Research often involves teams of scientists collaborating across continents. Now, using the power of the Internet, non-specialists are participating, too. Citizen Science falls into many categories. A pioneering project was SETI@Home, which has harnessed the idle computing time of millions of participants in the search for extraterrestrial life. Citizen scientists also act as volunteer classifiers of heavenly objects, such as in Galaxy Zoo. They make observations of the natural world, as in The Great Sunflower Project. And they even solve puzzles to design proteins, such as FoldIt. We'll add projects regularly—and please tell us about others you like as well.
Formed in 2000, the Louisiana Bucket Brigade (LABB) is an environmental health and justice organization working with communities that neighbor the state's oil refineries and chemical plants. The group’s mission is to support communities' use of grassroots action to create informed, sustainable neighborhoods free from industrial pollution.
The EPA-approved "bucket" is an air-sampling device that people who live next to industry—“fenceline” neighbors—use to document pollution in their neighborhoods. Air is drawn into a 19-liter bucket and sent to a laboratory for analysis. Though the bucket is an important part of the assistance the LABB provides, it is only one part of a toolbox that includes education, assistance with organizing, media and other types of sampling (water, soil, seafood).
LABB programs include the Refinery Efficiency Initiative, Environmental Justice Corps, Fenceline Neighbors Networks and Oil Spill Response.
In association with the Human Food Project, researchers at the University of Colorado Boulder along with researchers at other institutions around the world are launching a new open-access project known as “American Gut” in which participants can get involved in finding out what microbes are in their own guts and what they are doing in there.
The project builds on previous efforts, including the five-year, $173-million NIH-funded Human Microbiome Project, to characterize the microbes living in and on our bodies. But unlike other projects that have focused on carefully chosen test subjects with a few hundred people, this project allows the public to get involved and is encouraging tens of thousands of people to do so.
The American Gut project is an opportunity for the citizen scientists working with a team of leading researchers and labs throughout the United States to help shape a new way of understanding how diet and lifestyle may contribute to human health through each person’s suite of trillions of tiny microbes.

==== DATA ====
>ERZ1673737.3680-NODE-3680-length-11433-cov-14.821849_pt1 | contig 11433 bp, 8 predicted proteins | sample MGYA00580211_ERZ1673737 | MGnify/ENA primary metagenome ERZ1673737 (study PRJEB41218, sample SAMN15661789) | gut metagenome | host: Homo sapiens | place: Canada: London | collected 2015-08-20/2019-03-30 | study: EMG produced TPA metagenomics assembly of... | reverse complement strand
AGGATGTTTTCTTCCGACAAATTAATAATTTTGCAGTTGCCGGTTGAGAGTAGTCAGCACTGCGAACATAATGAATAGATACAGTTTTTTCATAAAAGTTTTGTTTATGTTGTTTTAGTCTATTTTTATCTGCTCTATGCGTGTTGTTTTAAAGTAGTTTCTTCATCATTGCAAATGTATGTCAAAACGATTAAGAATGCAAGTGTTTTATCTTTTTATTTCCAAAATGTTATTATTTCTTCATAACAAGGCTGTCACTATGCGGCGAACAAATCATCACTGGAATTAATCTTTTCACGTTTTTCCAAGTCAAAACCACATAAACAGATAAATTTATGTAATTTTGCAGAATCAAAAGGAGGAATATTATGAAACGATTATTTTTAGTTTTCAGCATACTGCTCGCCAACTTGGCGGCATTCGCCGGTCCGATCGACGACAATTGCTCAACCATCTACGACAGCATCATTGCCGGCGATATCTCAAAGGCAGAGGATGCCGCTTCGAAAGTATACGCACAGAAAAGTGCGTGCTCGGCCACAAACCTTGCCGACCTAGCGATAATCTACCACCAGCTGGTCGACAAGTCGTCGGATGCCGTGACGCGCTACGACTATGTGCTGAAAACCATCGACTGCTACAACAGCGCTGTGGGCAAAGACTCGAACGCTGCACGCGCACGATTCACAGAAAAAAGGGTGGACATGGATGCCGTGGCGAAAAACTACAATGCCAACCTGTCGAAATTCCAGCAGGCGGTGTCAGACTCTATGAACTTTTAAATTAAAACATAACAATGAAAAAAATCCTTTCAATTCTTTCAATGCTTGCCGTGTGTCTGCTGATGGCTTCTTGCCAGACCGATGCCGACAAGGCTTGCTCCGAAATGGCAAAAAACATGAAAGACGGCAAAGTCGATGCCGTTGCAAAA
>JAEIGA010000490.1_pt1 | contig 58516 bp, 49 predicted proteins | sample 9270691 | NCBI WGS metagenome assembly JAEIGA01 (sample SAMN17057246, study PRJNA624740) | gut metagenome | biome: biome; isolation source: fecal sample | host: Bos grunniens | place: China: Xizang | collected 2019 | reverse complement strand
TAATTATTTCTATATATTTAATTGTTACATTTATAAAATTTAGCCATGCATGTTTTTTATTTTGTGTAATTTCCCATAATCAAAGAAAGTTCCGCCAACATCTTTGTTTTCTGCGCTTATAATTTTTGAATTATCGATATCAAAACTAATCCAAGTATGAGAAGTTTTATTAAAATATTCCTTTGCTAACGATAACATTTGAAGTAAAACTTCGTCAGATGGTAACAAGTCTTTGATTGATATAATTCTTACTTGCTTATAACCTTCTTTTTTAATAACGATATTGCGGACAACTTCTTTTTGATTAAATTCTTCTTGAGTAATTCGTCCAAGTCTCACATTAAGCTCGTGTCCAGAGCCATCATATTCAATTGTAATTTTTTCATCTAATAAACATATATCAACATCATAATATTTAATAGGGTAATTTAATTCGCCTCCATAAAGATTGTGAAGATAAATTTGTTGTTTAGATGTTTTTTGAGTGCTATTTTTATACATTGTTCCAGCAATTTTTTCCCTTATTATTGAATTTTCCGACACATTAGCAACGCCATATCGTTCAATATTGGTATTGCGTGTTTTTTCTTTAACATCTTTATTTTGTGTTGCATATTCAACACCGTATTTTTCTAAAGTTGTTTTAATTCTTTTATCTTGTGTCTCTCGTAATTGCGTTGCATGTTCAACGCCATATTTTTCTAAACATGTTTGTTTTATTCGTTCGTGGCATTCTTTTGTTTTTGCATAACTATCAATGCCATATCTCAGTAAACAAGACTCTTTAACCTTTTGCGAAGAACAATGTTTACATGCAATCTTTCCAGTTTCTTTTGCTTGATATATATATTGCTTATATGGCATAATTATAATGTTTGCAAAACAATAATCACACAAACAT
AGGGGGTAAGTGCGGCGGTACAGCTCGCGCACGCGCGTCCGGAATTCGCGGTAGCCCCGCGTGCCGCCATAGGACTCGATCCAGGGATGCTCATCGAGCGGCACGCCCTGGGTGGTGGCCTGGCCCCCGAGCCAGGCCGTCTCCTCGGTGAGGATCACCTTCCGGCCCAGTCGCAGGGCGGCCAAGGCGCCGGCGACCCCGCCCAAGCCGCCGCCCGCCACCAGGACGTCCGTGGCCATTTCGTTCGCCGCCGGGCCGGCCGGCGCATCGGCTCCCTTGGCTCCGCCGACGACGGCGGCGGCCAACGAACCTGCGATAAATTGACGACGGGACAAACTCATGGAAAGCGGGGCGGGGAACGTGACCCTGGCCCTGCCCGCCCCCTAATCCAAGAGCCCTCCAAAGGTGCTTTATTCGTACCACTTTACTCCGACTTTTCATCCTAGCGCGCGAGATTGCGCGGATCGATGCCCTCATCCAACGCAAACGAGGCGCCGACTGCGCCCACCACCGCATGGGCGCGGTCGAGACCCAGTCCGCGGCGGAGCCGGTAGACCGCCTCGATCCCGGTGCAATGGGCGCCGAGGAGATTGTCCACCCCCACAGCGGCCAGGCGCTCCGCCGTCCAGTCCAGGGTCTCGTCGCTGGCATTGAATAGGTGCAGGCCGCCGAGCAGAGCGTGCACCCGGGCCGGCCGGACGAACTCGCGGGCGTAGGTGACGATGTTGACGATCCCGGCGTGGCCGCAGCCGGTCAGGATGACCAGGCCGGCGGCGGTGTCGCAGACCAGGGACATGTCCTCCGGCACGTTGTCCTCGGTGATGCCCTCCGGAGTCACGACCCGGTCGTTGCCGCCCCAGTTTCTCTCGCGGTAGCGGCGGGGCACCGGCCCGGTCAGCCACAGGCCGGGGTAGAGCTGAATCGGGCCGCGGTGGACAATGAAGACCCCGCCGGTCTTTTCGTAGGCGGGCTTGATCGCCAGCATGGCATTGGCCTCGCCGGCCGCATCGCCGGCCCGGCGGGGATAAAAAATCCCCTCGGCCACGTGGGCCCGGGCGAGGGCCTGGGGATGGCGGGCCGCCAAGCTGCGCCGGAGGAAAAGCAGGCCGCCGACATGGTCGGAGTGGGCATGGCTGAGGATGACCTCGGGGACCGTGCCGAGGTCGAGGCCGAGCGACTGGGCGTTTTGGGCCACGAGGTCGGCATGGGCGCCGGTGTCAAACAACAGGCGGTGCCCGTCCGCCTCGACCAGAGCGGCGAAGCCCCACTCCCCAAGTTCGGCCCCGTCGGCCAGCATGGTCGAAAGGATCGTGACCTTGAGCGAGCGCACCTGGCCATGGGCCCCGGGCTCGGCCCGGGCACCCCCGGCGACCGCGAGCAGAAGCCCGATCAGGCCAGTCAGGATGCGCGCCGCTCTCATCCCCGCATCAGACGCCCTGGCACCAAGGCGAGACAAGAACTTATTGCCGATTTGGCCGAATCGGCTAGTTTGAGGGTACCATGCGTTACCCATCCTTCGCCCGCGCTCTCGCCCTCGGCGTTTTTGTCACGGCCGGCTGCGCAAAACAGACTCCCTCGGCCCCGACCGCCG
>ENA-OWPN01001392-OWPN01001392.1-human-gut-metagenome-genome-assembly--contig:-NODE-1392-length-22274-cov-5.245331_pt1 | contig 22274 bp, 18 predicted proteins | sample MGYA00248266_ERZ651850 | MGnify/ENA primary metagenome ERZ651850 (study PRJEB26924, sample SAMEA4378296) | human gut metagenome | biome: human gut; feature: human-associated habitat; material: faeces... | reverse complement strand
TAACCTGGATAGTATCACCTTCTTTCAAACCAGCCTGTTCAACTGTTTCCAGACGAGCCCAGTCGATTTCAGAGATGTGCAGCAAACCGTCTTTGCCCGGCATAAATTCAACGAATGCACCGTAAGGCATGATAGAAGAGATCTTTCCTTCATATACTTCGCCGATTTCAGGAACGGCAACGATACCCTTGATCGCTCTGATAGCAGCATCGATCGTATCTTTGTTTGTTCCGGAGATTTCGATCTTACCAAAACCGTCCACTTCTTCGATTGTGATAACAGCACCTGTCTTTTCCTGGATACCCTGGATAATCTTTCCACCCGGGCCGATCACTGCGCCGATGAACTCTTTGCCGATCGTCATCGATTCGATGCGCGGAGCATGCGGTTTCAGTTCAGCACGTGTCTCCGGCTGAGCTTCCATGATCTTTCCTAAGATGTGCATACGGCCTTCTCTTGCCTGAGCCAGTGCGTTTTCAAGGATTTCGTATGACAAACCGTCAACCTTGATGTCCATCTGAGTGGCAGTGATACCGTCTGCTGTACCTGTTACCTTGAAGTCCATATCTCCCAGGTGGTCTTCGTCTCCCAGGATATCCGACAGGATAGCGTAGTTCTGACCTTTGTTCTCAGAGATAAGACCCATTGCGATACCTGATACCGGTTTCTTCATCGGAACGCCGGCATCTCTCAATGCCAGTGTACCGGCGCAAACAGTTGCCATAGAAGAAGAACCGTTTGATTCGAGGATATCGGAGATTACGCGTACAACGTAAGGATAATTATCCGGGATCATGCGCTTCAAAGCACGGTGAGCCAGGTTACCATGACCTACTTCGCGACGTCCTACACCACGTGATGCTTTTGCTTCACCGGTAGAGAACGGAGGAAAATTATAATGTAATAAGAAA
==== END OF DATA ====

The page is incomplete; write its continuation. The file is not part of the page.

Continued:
Inside the retina, tucked away at the back of the eye, lies an incredibly dense tangle of interconnected neurons. If researchers can map the many connections between these cells, they will be closer to understanding how vision works. To achieve this, they need something more intelligent than even the most powerful supercomputer—citizen scientists.
By playing Eyewire, a game of coloring brain images, citizen scientists can help map the connections of a neural network. No specialized knowledge of neuroscience is required; citizen scientists need only be curious, intelligent and observant. Their input will help scientists understand how the retina functions. It will also be used by engineers to improve the underlying computational technology, eventually making it powerful enough to detect "miswirings" of the brain that are hypothesized to underlie disorders like autism and schizophrenia.
World Water Monitoring Day (WWMD) is an international education and outreach program that builds public awareness and involvement in protecting water resources around the world by engaging citizens to conduct basic monitoring of their local water bodies.
Water monitoring provides basic information about streams, lakes, estuaries and coastal waters to provide a better understanding of whether they are safe enough to swim in, fish from, or use for drinking or irrigation purposes.
A test kit enables children and adults to sample local water bodies for a core set of water quality parameters including temperature, acidity (pH), clarity (turbidity) and dissolved oxygen (DO). Results are shared with participating communities around the globe through the WWMD Web site.
WWMD organizers are the Water Environment Federation and the International Water Association. They publish program data annually.
Though it may appear to be just a game, Phylo is actually a framework for harnessing computing power to solve the problem of multiple sequence alignments. Citizen scientists play the game by arranging nucleotides. The goal of the game is to maximize the matches and minimize the mismatches between the DNA sequences on the digital game board.